Even so, browsing around the Fanaticus site I found an adaptation of Games Workshop's Mighty Empires to DBA rules. Fantastic, cos look what I have sitting in my cupboard:

(Dreadfleet is still in shrinkwrap - that's the power of bad reviews. Most of those copies of Sociology are still in their wrappers - that's the power of e-journals.)

I never played Mighty Empires as a campaign architecture for WFB. I couldn't fathom the amount of time that would require. But Mighty Empires as a system for adding depth to a DBA/HotT campaign? Now that would work, wouldn't it? [That's half a rhetorical question, and half a question looking for an answer - playing electronically, via DBA online is not necessarily a good simulation of the practicalities of playing.]  Depending on the level of aggression, I would imagine that you could easily play out a couple of years of a campaign over an evening. And in an age of digital cameras, taking a record of the arrangement of all the oversized hexes, and the location of the units, settlements and counters is straightforward. Back in the day, if you wanted to pack the game away and continue later you would have needed to laboriously note down the locations on paper, or take a roll of film down to Boots.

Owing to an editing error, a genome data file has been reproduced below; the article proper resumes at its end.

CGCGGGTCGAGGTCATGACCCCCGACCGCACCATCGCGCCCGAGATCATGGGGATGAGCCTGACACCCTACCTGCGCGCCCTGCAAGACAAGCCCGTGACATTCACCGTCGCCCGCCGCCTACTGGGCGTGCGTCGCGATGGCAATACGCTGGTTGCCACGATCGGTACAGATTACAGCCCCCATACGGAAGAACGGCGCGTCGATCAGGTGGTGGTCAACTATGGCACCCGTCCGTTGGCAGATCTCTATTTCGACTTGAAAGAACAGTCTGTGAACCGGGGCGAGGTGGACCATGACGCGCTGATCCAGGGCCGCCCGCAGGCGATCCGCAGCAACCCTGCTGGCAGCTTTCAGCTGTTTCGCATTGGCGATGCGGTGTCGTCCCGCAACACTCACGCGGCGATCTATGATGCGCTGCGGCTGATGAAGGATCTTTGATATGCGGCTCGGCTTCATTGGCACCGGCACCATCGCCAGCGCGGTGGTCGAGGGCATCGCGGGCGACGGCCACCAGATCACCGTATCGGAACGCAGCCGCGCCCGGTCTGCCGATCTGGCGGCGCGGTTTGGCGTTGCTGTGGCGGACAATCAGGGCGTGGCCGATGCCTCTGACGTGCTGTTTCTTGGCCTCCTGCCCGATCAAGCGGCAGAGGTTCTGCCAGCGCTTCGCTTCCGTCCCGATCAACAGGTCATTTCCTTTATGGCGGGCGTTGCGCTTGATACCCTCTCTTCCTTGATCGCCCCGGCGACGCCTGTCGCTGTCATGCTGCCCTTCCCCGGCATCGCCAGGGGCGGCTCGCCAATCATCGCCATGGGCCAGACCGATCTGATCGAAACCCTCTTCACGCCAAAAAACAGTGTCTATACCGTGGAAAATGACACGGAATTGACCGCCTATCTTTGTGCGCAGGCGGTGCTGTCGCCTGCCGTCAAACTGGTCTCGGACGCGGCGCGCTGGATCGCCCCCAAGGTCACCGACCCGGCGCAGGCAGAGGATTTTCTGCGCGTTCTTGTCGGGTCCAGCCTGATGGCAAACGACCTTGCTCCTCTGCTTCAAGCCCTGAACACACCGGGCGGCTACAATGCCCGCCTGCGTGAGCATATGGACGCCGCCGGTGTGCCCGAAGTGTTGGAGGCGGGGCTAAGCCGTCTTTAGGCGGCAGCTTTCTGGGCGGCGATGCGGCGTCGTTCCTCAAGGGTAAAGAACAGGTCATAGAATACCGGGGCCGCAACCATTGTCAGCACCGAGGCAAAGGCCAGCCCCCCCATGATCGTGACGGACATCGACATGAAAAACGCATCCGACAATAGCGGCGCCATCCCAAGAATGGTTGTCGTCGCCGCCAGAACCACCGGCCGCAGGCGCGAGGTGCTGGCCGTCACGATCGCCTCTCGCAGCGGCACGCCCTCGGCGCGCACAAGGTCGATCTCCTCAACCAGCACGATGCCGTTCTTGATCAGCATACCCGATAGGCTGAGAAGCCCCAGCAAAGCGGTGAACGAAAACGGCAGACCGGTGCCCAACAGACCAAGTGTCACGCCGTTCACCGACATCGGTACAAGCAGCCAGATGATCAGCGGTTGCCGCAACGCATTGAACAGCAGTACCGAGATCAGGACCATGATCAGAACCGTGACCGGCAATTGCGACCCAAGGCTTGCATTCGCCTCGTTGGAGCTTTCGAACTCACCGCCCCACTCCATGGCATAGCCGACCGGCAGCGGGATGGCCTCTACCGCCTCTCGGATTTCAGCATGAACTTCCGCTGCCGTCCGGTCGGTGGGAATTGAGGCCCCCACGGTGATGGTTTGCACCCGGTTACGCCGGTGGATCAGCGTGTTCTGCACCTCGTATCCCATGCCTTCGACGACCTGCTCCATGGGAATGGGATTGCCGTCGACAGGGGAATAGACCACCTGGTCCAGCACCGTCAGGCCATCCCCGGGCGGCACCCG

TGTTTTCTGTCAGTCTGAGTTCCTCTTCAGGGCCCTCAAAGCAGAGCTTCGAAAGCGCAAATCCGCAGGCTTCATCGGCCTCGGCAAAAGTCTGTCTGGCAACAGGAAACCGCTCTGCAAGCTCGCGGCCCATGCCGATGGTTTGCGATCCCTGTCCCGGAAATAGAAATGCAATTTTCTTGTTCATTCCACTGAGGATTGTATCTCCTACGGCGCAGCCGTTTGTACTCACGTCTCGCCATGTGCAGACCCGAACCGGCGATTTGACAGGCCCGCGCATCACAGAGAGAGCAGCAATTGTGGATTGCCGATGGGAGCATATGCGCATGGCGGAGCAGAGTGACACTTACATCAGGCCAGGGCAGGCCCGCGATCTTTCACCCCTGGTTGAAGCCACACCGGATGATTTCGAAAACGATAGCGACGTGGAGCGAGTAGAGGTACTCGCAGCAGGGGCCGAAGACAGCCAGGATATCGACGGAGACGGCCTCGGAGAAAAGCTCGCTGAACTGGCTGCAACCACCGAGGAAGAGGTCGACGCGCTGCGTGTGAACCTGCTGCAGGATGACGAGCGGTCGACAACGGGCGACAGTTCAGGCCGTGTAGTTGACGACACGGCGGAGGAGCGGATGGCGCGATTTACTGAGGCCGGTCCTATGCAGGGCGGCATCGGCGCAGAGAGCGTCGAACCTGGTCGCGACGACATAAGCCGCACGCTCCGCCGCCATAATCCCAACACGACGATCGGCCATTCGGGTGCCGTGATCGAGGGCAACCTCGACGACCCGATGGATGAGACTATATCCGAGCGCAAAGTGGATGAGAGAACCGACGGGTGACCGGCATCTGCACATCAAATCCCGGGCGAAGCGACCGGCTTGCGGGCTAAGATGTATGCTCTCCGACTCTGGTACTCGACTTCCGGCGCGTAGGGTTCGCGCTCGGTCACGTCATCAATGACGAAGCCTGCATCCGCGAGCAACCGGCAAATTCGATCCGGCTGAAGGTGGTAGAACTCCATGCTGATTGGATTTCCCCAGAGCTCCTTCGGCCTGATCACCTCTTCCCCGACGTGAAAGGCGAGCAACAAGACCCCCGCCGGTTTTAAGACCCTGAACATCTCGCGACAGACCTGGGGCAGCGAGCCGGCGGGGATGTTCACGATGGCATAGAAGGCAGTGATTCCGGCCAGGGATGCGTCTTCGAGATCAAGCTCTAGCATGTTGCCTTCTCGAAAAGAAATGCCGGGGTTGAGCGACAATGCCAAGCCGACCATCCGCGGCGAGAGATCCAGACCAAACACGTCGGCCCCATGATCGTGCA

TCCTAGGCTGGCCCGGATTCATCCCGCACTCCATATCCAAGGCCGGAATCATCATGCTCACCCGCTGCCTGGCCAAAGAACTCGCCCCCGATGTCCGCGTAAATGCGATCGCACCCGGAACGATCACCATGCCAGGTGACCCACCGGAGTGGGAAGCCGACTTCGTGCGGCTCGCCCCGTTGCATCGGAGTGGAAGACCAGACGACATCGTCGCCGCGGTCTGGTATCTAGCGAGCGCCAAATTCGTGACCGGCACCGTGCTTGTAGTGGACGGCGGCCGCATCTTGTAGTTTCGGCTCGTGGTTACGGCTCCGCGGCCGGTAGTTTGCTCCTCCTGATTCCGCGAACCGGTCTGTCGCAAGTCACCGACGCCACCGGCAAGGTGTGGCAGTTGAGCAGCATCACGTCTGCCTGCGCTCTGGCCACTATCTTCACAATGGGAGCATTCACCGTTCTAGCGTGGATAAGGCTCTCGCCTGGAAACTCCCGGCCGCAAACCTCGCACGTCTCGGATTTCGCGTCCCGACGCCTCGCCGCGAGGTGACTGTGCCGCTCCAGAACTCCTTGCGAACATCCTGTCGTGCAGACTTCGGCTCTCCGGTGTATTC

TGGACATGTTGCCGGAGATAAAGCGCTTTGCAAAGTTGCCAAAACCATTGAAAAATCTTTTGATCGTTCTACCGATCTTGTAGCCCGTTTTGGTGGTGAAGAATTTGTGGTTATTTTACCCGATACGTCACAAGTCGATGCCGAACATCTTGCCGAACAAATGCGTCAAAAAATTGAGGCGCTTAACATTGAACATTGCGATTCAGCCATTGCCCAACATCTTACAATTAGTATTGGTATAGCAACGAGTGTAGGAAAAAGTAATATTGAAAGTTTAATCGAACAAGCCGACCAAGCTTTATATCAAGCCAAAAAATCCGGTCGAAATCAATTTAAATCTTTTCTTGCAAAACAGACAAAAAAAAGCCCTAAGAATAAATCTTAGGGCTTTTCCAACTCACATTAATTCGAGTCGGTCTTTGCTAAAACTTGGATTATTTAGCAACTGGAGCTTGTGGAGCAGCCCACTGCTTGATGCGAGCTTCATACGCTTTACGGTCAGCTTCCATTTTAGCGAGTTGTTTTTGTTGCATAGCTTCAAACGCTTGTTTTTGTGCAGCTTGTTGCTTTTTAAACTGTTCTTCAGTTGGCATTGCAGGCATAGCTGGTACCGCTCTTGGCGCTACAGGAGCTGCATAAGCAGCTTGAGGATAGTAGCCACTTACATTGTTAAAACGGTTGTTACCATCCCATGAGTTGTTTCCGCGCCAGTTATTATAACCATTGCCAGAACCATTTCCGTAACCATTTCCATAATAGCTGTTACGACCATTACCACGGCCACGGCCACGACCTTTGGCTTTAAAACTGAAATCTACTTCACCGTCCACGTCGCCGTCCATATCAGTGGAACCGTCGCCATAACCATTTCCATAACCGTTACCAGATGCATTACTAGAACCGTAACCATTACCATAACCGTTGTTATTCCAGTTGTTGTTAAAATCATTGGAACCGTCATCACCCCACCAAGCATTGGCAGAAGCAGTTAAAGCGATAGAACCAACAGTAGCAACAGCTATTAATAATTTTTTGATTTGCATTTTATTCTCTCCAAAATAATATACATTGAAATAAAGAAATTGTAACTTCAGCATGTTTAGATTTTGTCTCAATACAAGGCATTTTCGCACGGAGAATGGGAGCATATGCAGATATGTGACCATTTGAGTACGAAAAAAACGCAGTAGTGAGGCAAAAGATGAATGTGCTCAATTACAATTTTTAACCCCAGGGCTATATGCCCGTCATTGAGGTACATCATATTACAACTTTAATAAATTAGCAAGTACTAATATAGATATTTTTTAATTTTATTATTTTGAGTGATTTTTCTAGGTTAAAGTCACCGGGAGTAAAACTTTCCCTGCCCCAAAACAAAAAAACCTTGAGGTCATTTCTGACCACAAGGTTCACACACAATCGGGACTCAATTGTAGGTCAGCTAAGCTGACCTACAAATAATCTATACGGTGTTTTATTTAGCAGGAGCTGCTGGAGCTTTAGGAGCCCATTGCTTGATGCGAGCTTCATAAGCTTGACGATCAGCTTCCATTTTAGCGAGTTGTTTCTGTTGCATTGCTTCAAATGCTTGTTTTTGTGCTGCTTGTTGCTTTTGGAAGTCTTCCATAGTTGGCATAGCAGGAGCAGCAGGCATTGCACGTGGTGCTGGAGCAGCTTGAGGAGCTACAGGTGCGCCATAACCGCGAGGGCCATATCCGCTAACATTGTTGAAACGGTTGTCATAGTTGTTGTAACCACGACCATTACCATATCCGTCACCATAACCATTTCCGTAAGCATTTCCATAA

So I was thinking of a Mighty Empires DBA 'Petty Kingdoms' game, with armies representing the Welsh/British, the Saxons, the Picts, the Irish, maybe the Vikings and Franks - depending on player interest - all on some fictionalised hex map of the not-quite British Isles. Fictionalised, as I'm thinking that I'd get greater player buy-in if the game it set up to maximise gaming fun, rather than historical accuracy. But once we go fictionalised, couldn't we (shouldn't we) add in some mythical/legendary elements?

And that is the point at which I came across Steven Balagan's excellently prepared DBA/HotT lists for Britain AD600. I'm perfectly willing to stretch the time period by a couple of hundred years to accommodate this only pseudo-historical game. Steven's lists include suggestions for the incorporation of HotT elements - Gods, Heroes, Magicians and Clerics, Behemoths and Beasts, Lurkers and Sneakers, into appropriately themed 'historical' lists. Hopefully that will at least address some of the criticism from D, who complained that historical wargaming wasn't as 'open' as fantasy.